But how can I keep my motivation high when every morning I wake up thinking that maybe, just maybe, some miracle has turned me into a muscle-bound Olympian during the night, only to find... well... me... staring back from the bathroom mirror? By combining games and exercise, the Kilowatt makes exercising more than just trying to look better, and playing games more than just trying to have a good time. In order for the concept to work, the enjoyment the average gamer gets from a console has to overcome the normal aversion we have to voluntary movement. And for that to happen, the Kilowatt has to be transparent in terms of control.
For the most part, it is. The Kilowatt not only has the ability to adjust which analog stick the force bar controls, either the left or the right, but it allows you to adjust the system depending on the axis. For example, you can set it to look up and down in Halo 2 on the Y-axis (right analog stick), but to strafe side to side on the X-axis (left analog stick). What this means is that you're able to make the Kilowattt control in the manner you want nearly regardless of the game. This doesn't mean that it controls all games equally well. Flight simulators like Crimson Skies, for example, play about as close to perfection as any game can get; using your full body on what amounts to a giant joystick lends the experience an arcade feel, and it's hard to resist an urge to line up quarters in order to claim your spot in line. Games that use predominantly one of the two analog sticks for control, on any system, tend to be more comfortable from the start.
X-Men Legends is a good example of this, as is Baulder's Gate, Soul Calibur II, Zelda, and pretty much any game on the GameCube. All of the above require very little adjustment in terms of getting used to the controller. Five minutes on the right difficulty setting will have pretty much anyone running through the games in virtually an identical manner to using the controller, more so as you build the muscles needed to accommodate the motion.
It's very possible to forget you're playing on a specialized system at all. Games that make extensive simultaneous use of both analog sticks are more difficult. These tend to be first person shooters such as Halo 2 and TimeSplitters 2, though not Metroid Prime, which uses mainly one analog stick due to the GameCube's controller design. While these games require a bit more practice before you become really proficient at them, they too eventually fall into line. While you'll probably never be as good on the Kilowatt in Halo 2 as you are on a traditional controller, it doesn't detract from your overall game experience in general, and honestly, if you're like me you get your butt whooped on LIVE regardless, normally by twelve-year-olds with potty mouths. Take comfort in the fact that because of your humiliation, you're probably going to have a better score on HotorNot.com two months from now. Even the Kilowatt can't make this a completely painless experience. The Games:
But what games work best? Well, for starters, think of every game that you enjoy. Pretty much any of those are playable, worth your time if they get you exercising. Then, from those, pick the ones that require a lot of movement in one analog stick. From those, pick the ones that force you to push and pull in a large number of different directions. Racing games like Mad Dash Racing are some of the most intensive workouts available on the system, and the arcade feel of the Kilowatt actually makes the game more fun than it is on its own. However, Mad Dash and its like never, ever ask you to pull back on the joystick; why would you want to stop going forward in the middle of the race? Lots and lots of left-right movement, constant and exhausting forward movement, but back? Nah, pretty much never.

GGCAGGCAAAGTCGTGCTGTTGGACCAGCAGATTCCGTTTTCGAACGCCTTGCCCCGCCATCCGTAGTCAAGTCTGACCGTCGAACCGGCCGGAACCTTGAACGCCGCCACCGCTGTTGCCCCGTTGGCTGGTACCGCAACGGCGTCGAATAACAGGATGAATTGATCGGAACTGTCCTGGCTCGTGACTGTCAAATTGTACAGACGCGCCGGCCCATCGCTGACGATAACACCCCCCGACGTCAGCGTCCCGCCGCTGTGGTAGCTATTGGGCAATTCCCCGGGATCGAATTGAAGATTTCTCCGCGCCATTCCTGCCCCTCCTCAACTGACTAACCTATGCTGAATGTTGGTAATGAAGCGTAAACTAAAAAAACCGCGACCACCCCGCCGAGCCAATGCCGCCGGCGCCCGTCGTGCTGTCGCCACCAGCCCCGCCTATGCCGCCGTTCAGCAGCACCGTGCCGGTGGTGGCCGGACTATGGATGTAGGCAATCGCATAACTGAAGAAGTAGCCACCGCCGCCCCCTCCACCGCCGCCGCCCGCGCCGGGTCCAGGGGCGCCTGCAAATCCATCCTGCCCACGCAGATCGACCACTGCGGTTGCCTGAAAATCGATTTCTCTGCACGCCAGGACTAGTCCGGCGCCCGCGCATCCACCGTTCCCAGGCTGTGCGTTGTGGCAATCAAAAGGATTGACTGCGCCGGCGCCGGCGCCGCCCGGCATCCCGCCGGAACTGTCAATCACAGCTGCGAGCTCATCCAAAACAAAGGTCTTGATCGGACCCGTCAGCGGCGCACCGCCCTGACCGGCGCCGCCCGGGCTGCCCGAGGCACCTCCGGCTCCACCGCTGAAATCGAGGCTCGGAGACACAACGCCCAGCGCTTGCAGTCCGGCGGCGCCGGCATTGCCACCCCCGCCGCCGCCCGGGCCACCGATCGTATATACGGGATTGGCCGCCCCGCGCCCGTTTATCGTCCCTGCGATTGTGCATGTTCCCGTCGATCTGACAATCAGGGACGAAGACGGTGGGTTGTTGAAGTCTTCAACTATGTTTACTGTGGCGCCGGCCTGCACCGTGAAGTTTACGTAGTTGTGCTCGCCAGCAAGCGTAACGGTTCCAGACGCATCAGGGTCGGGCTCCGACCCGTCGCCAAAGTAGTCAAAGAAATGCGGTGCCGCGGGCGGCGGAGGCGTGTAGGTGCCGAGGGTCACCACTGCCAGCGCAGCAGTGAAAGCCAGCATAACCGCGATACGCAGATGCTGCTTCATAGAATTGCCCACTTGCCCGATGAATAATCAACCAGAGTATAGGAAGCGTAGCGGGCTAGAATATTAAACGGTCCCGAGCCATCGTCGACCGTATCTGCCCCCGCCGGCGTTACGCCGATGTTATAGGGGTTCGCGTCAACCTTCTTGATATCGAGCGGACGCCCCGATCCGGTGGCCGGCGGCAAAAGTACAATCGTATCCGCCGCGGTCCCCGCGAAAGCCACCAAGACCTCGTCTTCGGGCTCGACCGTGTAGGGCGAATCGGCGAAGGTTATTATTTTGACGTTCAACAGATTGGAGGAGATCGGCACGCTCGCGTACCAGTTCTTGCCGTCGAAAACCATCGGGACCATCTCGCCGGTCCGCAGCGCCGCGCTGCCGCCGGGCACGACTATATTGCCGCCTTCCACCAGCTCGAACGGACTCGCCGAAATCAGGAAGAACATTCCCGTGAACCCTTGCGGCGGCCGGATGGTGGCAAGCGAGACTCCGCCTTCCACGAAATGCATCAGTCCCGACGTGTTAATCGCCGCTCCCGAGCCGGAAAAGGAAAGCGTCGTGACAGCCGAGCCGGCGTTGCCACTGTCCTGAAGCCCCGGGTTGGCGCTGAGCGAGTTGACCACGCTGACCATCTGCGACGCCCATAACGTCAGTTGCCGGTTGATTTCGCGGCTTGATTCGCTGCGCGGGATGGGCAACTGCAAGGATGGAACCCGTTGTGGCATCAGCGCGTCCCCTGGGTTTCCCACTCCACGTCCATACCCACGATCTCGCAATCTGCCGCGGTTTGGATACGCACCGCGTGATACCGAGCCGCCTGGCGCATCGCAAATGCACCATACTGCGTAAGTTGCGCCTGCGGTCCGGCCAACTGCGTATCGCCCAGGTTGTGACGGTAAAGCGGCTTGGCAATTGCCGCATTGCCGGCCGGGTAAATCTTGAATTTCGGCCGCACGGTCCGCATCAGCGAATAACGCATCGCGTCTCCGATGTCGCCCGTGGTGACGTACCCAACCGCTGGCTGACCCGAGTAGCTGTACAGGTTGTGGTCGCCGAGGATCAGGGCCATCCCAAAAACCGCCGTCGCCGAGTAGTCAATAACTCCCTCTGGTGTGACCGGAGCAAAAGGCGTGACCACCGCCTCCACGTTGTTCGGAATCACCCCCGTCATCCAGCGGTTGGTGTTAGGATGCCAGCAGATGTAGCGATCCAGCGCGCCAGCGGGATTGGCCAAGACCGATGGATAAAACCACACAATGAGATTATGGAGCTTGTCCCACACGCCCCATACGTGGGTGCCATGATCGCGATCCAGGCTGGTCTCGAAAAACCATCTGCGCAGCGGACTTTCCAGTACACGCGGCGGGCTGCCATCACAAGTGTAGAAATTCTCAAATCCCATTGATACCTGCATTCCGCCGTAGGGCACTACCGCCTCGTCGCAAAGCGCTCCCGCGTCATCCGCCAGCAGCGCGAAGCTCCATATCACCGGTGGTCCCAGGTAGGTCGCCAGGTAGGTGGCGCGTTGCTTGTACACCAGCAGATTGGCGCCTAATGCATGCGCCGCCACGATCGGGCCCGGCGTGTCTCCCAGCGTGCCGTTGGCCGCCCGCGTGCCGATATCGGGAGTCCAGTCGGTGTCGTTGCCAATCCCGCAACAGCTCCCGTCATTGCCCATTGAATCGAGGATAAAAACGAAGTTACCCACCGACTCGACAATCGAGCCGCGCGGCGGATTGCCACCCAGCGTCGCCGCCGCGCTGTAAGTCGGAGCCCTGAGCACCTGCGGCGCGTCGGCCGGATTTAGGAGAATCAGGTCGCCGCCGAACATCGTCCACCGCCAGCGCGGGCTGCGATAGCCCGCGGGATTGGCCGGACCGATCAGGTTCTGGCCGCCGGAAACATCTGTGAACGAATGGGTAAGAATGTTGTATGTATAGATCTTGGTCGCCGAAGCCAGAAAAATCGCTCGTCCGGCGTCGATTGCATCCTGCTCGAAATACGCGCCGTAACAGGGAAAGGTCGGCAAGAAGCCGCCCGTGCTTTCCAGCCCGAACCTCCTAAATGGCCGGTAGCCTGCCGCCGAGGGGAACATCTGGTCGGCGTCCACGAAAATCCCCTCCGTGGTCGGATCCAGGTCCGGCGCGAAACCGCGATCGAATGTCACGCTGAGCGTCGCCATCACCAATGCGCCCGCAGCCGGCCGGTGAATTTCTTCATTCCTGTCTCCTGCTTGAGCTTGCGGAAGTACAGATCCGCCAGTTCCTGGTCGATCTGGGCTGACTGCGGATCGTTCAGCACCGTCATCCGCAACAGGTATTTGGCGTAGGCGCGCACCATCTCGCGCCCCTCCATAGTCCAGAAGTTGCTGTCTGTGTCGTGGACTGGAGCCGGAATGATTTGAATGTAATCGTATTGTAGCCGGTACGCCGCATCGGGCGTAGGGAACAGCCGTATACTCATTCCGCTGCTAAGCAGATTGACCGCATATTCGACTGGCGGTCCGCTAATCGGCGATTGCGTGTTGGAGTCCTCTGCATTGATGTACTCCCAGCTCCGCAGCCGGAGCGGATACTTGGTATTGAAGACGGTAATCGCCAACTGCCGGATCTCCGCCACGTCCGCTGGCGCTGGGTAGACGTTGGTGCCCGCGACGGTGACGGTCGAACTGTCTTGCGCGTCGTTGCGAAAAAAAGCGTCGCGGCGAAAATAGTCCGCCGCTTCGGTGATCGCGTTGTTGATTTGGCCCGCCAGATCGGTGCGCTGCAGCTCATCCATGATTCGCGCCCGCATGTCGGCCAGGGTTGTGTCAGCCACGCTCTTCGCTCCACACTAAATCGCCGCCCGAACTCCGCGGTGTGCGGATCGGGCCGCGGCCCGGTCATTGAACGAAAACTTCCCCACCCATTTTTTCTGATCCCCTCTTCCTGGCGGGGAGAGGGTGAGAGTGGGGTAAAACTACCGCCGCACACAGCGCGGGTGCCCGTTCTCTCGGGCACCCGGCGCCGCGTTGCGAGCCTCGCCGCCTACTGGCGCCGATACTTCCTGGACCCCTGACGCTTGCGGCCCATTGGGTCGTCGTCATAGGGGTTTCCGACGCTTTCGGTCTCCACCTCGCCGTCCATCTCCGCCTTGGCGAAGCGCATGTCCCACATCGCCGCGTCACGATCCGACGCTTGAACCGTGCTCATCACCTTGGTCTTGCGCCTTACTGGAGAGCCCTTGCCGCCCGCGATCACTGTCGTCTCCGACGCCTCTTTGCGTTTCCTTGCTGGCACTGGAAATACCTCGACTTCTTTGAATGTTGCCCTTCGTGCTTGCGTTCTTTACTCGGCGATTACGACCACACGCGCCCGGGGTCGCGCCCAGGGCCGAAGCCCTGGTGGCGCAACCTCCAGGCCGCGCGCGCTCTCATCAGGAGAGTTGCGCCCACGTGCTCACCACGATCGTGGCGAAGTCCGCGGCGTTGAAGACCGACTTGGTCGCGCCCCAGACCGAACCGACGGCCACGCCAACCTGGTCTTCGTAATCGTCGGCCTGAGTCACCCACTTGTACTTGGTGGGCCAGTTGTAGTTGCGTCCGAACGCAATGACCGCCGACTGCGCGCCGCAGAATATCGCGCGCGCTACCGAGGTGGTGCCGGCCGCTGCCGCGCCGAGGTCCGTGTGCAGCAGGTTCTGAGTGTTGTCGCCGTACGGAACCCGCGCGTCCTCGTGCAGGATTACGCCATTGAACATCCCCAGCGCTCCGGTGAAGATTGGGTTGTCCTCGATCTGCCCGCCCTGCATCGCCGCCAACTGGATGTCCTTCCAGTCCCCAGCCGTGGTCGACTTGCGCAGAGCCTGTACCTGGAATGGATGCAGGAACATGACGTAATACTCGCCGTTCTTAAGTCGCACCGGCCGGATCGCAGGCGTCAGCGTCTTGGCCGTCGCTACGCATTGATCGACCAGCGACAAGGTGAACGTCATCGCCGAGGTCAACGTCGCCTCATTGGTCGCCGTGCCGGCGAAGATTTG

These games are great fun, and leave you worn out after a pretty quick jaunt, but need to be combined with others to offer a more diverse workout. Games I find work well for general work-outs are top down games like Baulder's Gate II, X-Men Legends, The Bard's Tale, and Fallout: Brotherhood of Steel, especially when you lay off the map rotation so that you find yourself running up, down, left, and right all in about equal measure.
Also, shooters like Panzer Dragoon Orta tend to have a high action level, which helps take your mind off the exercise experience.
But the best games I've found for the really intense workouts aren't GameCube, Xbox, PS2, or PC games at all; instead, they're good old-fashioned arcade and SuperNES games. While the Kilowatt doesn't have the ability to plug into any of the older systems (with the exception of the Playstation), you can find arcade games on a number of classic collections for the Xbox, PS2, and Gamecube - or you can attach the Kilowatt to the PC as a joystick and use any number of emulation software to run almost any system available, from Dreamcast back. This last option really makes for a diverse exercise machine, since you'll have access to some of the best exercise games available: StarFox on the SuperNES, 1943 on the NES, Galaxy 5000 on the NES, Total Carnage on the SuperNES, Gauntlet on a variety of systems.
The list goes on and on, and with the breadth of games available, there are literally hundreds that work well. These games tend to force you to push in all directions, are without exception designed to run off a single analog stick (directional pad), and are intense. Most of them are fast paced, action-oriented games that don't let up, and force you to move in order to stay alive. If you don't have access to a PC and an emulator, you can pick up a collections pack for under $20.